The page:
Siya Kolisi has lead the Springboks with pride in their series against England so far. Photo: Henk Kruger/ANA/African News Agency
A salute to Siya Kolisi on a job so splendidly done. A salute to the Springbok captain’s leadership in the recent series win against England. A salute to the player and a salute to the man.

South African rugby’s unification finally is complete. The Springboks have a leader who epitomises everything good about modern South Africa. They have a man at the helm leading a transformed and successful team. 

Now the work can finally begin to shape a modern Springboks, in sync with the country its players represent, and not in conflict with the idealism and integrity of a democratic South Africa.

Springbok coach Rassie Erasmus, in appointing Kolisi as the first black captain, said it was incidental that Kolisi was black. He gave the player the responsibility because of his belief in his qualities as a leader and his worth as a Test player. 

The captain must be able to command a place in the starting XV. Erasmus was emphatic that Kolisi, playing a reshaped loose-forward role to what had been the case in 2017, was his best starting option in the No6 jersey.

“I coached him since he was 18 years old when he arrived at the Stormers from the Eastern Cape, and through the Academy until he played for the Stormers,” said Erasmus.

“I know him as a good rugby player. I’ve seen him go through tough times and good times. He is great leader. I like him because he is humble, he is quiet and I like the way he is playing. He isn’t flashy, but he is doing the hard work.”

Then the Bok coach paid Kolisi the player the ultimate compliment. He likened Kolisi’s presence to that of legendary Springbok hard man Andre Venter, a former teammate of Erasmus and one of the greatest loose-forwards in international rugby’s professional era.

“He’s doing the breakdown work on attack, he’s carrying the ball on attack and he’s cleaning out. He’s really doing the old blindside flanker job like Andre Venter did. It’s not flashy but it’s physical and it’s effective. It’s another string to his bow.’

Kolisi, in the opening two Tests against England, vindicated Erasmus on every front. His play in Johannesburg and Bloemfontein was world class and his leadership huge in shaping the most dramatic fightback in Joburg for the Boks to win 42-39 after trailing 24-3.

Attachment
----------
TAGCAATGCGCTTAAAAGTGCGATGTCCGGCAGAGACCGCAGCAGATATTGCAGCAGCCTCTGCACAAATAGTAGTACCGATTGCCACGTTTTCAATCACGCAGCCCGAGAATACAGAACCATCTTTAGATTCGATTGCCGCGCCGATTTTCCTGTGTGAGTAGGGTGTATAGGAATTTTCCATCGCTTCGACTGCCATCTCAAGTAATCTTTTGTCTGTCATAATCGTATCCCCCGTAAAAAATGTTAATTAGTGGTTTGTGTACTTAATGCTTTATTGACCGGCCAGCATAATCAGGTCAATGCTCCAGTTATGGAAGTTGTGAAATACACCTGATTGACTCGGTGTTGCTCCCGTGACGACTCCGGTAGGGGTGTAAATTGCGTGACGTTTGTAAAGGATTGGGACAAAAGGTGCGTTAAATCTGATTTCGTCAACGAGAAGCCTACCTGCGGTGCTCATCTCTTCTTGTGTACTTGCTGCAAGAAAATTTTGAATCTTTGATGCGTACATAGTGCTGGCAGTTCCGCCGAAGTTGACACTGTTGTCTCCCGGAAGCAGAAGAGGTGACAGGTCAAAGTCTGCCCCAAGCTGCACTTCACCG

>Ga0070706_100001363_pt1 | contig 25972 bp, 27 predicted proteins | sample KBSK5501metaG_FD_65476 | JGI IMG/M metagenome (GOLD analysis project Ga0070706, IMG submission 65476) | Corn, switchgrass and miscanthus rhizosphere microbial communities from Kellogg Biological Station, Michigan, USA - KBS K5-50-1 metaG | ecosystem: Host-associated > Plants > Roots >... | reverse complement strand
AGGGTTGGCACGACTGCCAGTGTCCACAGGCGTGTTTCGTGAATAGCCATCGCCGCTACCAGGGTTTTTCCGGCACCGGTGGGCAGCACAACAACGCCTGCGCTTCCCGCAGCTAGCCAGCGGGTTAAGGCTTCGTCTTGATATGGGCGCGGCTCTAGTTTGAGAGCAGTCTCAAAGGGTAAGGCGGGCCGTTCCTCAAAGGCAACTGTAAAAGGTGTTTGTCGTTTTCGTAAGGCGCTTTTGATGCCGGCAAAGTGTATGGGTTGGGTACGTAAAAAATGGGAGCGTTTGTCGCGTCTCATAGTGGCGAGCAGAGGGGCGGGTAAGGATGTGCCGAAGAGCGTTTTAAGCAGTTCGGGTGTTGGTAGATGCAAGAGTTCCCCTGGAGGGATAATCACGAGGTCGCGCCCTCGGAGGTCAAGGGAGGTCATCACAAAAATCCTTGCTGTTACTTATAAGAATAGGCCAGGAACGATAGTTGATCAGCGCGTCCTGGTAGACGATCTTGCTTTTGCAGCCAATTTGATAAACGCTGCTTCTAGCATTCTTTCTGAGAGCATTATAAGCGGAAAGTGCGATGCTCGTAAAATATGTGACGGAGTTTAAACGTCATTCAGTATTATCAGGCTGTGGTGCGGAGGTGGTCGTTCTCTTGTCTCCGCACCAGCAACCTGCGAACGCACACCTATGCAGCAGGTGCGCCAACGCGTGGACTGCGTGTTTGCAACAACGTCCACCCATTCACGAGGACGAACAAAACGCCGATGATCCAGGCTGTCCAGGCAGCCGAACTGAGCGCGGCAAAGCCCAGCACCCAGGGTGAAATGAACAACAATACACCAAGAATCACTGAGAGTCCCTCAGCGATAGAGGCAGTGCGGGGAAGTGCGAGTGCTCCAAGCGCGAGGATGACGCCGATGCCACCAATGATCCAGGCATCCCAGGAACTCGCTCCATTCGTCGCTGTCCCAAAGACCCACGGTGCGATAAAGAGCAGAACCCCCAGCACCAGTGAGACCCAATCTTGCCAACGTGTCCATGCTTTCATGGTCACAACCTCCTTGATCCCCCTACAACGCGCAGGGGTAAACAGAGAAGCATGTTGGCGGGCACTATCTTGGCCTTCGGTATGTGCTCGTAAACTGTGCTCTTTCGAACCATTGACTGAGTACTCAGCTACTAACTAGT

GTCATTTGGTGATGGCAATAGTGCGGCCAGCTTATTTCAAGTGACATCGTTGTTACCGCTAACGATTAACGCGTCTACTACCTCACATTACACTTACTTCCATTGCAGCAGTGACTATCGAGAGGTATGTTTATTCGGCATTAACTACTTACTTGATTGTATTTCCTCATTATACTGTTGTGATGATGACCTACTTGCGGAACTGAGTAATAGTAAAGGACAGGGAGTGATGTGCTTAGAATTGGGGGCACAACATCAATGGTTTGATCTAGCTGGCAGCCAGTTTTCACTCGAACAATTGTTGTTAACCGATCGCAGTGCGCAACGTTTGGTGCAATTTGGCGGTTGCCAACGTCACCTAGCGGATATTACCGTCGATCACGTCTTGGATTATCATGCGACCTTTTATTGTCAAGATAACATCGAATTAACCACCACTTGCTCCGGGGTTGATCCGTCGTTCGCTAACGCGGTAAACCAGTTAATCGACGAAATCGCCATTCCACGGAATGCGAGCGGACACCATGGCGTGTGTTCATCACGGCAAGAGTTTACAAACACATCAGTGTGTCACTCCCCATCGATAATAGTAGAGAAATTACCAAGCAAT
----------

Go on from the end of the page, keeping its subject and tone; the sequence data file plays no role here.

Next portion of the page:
Kolisi’s calm and presence again was at the fore of a Springboks comeback win in Bloemfontein when the hosts overturned a 12-0 deficit to triumph 23-12. 

Bloemfontein, as an occasion, was particularly poignant: Kolisi, on his 27th birthday, became the first black Springbok captain to win a series in South Africa, and teammate Tendai “Beast” Mtawarira became the first black African to play 100 Tests for the Springboks.

Erasmus underplayed the significance of Kolisi being black, but the historic recall of the appointment won’t be as understated because it was the most incisive and impactful Springbok coach call in the history of South African rugby.

Erasmus, by backing the playing merits of a black player and making him the captain in his first home series against one of the best teams in the world, crushed all stereotype associated with Springbok rugby for the last 100 years. 

Erasmus made a rugby call that spoke to modern South Africa’s playing base.

There will never be any going back because Kolisi, in his play and leadership, has in this series scripted a chapter of excellence that forever will be the introduction to a new and lasting Springbok rugby story that speaks to the ambition of all South Africans.

Kolisi, in honouring his appointment as captain of the Springboks, spoke of inclusivity and a country’s people as one. He spoke of South Africans.

“I hope I get to inspire not only black people, but every South African because I don’t only represent black people but everyone in the country,” said Kolisi.

“Rassie (Erasmus) showed us a picture when we assembled at camp, while we were playing for our different franchises on the field. In front of us were all South Africans from all races cheering for us,” he added.

“That’s why we also wear the South African flag on our chests every time we run out for the Springboks.

“It’s a representation of all our people.”


Independent on Saturday

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